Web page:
Going back to the 11th century, they turn their cameras on the historic Viking expedition to North America. But it is their efforts in promoting the recreated voyage that produces the original – a neat circle in time.

   Beginning almost as slapstick, the story gradually settles down to a gentle tongue-in-cheek adventure in time, with nothing else to recommend it. The ending is obvious; something else is hoped for. Actually enjoyable once expectation are lowered.

Rating: ***½

– March 1968

ANALOG SCIENCE FICTION May 1967. Editor: John W. Campbell. Cover art: Kelly Freas. Overall rating: ***

RICHARD GREY SIPES “Of Terrans Bearing Gifts.” Novelette. Quite predictable Analog story of warlike planet defeated by traders from Earth, bringing psionic inventions, especially so since the story begins with the ending. Adequate but annoying. (2)

CHRISTOPHER ANVIL “Experts in the Field.” Another Analog type – bringing in an outsider to solve a problem. This time, that of a culture without a spoken language. (3)

BOB SHAW “Burden of Proof.” Slow glass (*) has another possible use: evidence in a court of law. Excellent idea; good development here. (4)

MIKE HODOUS “Dead End.” Earthmen trick a planet of centaurs into accepting a false FTL drive, Too much scientific terminology thrown around. (2)

HARRY HARRISON “The Time-Machined Saga.” Serial; part 3 of 3. See review of complete novel soon.

– March 1968


(*) From an online website: “Slow glass was an amusing scientific toy. Light traveled through it so slowly that, looking through a pane of it, you might see what had happened five minutes ago on the other side — or five years.”

ASTOUNDING SCIENCE FICTION. September 1948. Editor: John W. Campbell, Jr. Cover artist: Chesley Bonestell.  Overall rating: ***

GEORGE O. SMITH “The Catspaw.” Novella. Two people are given conflicting information about a possible space-drive in their dreams. Tom Barden is given knowledge of the necessary science; Edith Ward is warned by an opposing faction that the drive is unstable and dangerous. Are they guinea pigs? The plot line is cleverly worked out, but the scientific jargon can be skipped. (4)

PETER PHILLIPS “Dreams Are Sacred.” A sports writer is sent into the dreams of an overworked fantasy writer to bring him back to reality. Excellent except for lack of an effective ending. (4)

RENE LAFAYETTE “The Great Air Monopoly.” Novelette. Ole Doc Methuselah stops over on a planet where one man has control of the only drugs useful against hay fever, and the machinery to keep ragweed circulating. Not much of a story and indifferently told. (1)

MACK CHAPMAN LEA “The Gorgons.” The natives on an uncharted planet were friendly, but their mental screens came down at night. (3)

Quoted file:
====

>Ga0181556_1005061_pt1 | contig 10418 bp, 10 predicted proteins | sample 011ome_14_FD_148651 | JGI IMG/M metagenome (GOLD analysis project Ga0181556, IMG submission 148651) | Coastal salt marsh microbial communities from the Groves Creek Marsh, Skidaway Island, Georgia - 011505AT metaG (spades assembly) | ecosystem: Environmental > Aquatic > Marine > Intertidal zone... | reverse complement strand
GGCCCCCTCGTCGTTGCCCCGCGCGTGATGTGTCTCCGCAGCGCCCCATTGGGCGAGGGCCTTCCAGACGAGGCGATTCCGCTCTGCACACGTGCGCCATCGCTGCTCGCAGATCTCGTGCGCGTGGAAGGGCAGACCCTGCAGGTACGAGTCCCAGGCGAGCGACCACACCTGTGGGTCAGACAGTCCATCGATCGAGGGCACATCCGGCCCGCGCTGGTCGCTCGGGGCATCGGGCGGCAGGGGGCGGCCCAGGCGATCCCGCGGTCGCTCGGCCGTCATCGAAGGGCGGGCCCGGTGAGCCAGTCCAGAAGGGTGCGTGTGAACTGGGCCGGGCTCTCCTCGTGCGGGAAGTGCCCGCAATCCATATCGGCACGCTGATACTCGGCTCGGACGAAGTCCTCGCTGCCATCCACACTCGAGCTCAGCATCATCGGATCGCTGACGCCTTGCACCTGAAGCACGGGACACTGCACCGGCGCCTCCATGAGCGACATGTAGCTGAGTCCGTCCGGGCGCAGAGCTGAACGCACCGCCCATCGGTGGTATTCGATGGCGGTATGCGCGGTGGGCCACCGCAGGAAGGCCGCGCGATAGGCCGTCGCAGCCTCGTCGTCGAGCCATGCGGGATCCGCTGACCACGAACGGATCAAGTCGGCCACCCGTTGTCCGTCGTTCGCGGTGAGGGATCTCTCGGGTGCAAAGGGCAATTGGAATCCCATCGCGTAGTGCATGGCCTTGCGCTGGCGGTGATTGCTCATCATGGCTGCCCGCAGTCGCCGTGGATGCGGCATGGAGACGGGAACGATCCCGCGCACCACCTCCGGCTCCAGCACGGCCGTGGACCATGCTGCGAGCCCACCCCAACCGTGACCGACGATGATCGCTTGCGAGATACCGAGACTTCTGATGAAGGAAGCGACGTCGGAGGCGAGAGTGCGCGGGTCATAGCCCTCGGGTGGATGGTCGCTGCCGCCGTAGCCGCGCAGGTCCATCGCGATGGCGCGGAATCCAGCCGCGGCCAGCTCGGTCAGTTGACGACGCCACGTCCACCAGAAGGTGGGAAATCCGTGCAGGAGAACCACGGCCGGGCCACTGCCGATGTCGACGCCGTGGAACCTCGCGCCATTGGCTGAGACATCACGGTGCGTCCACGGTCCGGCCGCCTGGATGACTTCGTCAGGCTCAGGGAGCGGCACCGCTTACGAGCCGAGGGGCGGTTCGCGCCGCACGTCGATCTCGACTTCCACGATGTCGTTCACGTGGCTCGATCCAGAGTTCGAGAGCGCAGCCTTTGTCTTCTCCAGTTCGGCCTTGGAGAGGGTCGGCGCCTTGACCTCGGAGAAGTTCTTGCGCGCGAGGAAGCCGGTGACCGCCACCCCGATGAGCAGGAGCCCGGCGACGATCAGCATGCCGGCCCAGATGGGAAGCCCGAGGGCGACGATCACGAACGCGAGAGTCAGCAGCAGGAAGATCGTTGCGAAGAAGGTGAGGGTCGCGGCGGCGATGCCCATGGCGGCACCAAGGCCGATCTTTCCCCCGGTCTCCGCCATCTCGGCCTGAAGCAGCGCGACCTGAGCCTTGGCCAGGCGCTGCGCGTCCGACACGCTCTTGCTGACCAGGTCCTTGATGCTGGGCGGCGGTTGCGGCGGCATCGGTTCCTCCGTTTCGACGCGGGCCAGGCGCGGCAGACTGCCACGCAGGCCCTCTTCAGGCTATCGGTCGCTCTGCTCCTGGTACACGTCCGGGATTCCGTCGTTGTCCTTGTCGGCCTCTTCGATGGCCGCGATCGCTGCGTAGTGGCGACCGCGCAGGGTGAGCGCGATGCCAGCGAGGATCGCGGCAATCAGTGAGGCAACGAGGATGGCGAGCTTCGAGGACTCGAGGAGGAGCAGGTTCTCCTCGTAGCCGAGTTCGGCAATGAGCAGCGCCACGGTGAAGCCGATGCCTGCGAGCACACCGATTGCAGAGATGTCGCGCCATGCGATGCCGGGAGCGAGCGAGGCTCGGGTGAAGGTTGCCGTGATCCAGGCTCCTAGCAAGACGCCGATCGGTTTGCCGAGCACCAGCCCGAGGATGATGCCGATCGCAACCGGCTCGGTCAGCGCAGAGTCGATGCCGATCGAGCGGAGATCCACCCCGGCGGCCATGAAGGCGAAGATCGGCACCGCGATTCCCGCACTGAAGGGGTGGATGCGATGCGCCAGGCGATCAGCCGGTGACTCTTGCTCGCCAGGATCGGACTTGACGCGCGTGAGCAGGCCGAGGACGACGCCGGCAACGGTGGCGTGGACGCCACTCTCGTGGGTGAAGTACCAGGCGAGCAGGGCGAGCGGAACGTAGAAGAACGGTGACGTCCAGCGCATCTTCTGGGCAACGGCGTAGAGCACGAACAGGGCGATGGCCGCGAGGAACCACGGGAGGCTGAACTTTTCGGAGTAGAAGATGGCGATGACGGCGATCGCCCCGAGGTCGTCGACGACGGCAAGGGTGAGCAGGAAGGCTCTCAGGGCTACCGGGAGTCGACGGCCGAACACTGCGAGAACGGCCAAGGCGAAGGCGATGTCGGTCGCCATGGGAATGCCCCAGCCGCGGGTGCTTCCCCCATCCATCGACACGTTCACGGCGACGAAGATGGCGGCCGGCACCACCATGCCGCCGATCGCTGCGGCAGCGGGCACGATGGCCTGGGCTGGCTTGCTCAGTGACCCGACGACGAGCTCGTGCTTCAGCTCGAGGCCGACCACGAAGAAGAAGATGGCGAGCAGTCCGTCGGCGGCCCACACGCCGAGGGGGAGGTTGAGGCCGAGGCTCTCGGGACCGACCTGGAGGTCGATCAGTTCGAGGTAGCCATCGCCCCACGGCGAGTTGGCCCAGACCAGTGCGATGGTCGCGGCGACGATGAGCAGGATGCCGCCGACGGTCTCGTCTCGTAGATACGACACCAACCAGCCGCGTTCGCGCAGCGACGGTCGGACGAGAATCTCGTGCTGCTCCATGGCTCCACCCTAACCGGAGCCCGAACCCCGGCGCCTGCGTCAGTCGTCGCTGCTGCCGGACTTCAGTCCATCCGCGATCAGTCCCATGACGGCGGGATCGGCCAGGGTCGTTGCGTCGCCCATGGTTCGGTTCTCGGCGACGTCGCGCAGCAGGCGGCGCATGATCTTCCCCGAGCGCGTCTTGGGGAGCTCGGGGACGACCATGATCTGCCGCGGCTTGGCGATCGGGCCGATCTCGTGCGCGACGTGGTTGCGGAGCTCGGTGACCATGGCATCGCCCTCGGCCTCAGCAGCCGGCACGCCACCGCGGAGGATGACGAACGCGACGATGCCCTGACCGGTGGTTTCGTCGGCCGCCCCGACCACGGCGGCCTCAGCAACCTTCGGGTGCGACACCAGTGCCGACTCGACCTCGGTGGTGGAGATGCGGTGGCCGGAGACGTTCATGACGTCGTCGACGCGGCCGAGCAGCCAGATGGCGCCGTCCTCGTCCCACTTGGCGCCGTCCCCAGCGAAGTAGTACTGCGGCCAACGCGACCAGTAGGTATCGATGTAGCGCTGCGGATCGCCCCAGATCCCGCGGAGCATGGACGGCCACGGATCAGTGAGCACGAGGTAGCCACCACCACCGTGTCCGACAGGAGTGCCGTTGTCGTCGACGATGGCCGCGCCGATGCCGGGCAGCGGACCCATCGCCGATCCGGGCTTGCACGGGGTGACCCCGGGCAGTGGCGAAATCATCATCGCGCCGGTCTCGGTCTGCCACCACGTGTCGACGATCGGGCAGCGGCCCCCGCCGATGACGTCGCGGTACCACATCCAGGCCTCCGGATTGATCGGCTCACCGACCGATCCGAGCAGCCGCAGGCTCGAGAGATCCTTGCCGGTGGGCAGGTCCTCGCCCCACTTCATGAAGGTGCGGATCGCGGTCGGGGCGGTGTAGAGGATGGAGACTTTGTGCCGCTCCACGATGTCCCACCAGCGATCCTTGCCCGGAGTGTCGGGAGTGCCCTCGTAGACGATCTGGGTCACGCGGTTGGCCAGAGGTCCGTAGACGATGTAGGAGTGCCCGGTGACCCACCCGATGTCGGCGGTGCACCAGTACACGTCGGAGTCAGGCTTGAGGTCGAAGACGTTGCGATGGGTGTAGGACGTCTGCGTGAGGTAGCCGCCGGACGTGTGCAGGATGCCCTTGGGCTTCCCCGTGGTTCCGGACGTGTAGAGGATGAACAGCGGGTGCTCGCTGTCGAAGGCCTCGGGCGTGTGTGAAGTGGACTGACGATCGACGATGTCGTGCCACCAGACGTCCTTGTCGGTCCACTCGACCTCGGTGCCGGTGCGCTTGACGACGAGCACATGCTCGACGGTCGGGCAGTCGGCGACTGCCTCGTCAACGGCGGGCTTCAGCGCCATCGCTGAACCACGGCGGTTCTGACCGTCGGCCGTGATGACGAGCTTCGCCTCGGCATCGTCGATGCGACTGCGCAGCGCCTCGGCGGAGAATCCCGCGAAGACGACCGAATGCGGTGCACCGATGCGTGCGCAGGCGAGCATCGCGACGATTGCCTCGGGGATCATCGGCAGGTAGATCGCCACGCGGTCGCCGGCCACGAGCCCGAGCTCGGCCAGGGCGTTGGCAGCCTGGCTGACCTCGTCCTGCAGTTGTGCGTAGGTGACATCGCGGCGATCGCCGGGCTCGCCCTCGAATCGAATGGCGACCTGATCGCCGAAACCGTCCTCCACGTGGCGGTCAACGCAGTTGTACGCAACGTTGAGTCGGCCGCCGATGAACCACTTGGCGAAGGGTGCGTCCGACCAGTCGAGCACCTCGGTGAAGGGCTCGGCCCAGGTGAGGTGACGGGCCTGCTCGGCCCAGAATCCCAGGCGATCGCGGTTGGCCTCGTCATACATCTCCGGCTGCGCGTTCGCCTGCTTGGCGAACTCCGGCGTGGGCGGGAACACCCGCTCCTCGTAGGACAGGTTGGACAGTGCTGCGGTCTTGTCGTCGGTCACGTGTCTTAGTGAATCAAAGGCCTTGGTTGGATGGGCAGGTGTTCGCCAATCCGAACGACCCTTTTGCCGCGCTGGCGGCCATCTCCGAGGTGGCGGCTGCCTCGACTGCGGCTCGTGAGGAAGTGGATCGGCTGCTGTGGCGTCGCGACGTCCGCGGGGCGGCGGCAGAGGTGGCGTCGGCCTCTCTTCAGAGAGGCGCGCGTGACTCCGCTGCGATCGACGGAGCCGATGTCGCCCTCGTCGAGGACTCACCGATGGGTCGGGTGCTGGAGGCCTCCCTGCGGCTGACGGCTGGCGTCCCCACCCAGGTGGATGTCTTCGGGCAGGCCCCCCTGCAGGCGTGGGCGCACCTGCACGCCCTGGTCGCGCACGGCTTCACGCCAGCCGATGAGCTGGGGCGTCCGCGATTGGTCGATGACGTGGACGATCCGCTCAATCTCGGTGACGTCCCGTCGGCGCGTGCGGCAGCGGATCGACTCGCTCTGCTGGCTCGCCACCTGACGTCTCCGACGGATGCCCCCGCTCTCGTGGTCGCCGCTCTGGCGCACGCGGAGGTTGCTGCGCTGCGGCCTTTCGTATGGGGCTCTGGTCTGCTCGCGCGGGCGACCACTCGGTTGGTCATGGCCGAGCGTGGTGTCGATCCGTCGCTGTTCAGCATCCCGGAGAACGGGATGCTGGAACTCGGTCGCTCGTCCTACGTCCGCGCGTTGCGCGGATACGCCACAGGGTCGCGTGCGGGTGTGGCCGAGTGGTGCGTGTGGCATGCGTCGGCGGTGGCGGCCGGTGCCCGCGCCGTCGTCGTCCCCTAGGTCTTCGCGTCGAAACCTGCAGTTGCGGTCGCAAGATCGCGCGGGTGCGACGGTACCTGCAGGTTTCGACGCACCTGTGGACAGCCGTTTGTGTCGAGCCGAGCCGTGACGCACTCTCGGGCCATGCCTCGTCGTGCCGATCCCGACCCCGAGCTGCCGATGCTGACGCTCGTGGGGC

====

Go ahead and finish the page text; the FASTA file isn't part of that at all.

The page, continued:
JOHN D. MacDONALD “Dance of a New World.” A recruiter for a projected colony and a dancer in a tavern on Venus go to that world together. (2)

ARTHUR C. CLARKE “Inheritance.” Realistic story of the first space probes, by a man and his son. Point not clear. (2)

– March 1968

D. R. BENSEN, Editor – The Unknown Five. Pyramid R-962, paperback original; 1st printing, January 1964. Cover art by John Schoenherr.

   A collection of five stories in all, four of them reprinted from the pages of Unknown, plus one by Isaac Asimov which was accepted for publication shortly before that magazine folded, but never actually having appeared in print in it before it did. Strange to say, that one is also the weakest of the five. But even knowing that the other four were chosen from the best of the magazine, the only restriction being the stories never having been published in book form before, Unknown well deserves its reputation among fantasy fans.   Overall rating: ****

ISAAC ASIMOV “Author, Author!” Novelette. In which author Graham Dorn’s famous detective Reginald de Metzter comes to life and demands his say in future plots. Too slaphappy and hectic rather than truly funny.  (2)

CLEVE CARTMILL “The Bargain.” (From Unknown Worlds, August 1942.) Death gives immortality to a woman in exchange for information the world should not have. The “folksy” approach entertains.  (4)

THEODORE STURGEON & JAMES H. BEARD “The Hag Saleen.” (From Unknown Worlds, December 1942). A man and his wife and daughter living in a small cabin in the bayous arouse the anger of a swamp witch. Besides the basic background, the story’s excellence depends on balance between fantasy and the explainable.  (5)

ALFRED BESTER “Hell Is Forever.” (From Unknown Worlds, August 1942,) Short novel. Five degenerate people, in the search for newer and stranger sensations, enter into a bargain giving them their choice of realities. Their new worlds are not what they expect, however:
   An artist can create only in his own distorted image. A woman wishing the strength to kill her husband finds that strength only in an unhappy extension of herself. An imaginative man find truth only in hell, or is it heaven?  A woman without love becomes the Consort of a God. A logical man finds he cannot kill himself — for they are all dead already.
   The meaning of hell is twisted to suit each personality, resulting in a story that should be analyzed more deeply and thoroughly to reveal all its implications.  *****

JANE RICE “The Crest of the Wave.” (From Unknown Fantasy Fiction, June 1941.) A St. Louis gambler is tossed from a bridge, but his drowned body revenges his death. Extremely picturesque language adds to a rather average ghost story. (3)

– March 1968

ALGIS BUDRYS – The Iron Thorn. Serialized in If Science Fiction, January-April 1967, the latter issue of which was reviewed here. Published in book form as The Amsirs and the Iron Thorn (Gold Medal d1852, paperback original, 1967; cover art by Frank Frazetta).

   On a cold desert planet, later discovered to be Mars, two races live – men, and the Amsirs they hunt. Both colonies surround Thorn, metal towers which provide air and warmth within a small radius.

   Honor Jackson discovers that the Amsirs are intelligent, not vicious, and allows himself to be captured. In the Amsir settlement, he fins a spaceship and eventually the truth behind the experimental genetic colonization of Mars. Returning to Earth, he finds civilization has become sterile and the experiment forgotten.

   Three of the installments [in If SF] are exciting and well done, but the fourth is a distinct disappointment. Maybe Budrys has a point to make, but it doesn’t come through. Flat. Of characterization, the cybernetic spaceship and its robot doctor seemed the most real, and it was from the time of their destruction immediately upon bringing Jackson to Earth that the story faded fast.

   Jackson himself is sympathetically portrayed. Rugged and individualistic enough to escape Mars, but one wonders how he shall fare on the Earth of the future.

Rating: ****

–February 1968

Next Page »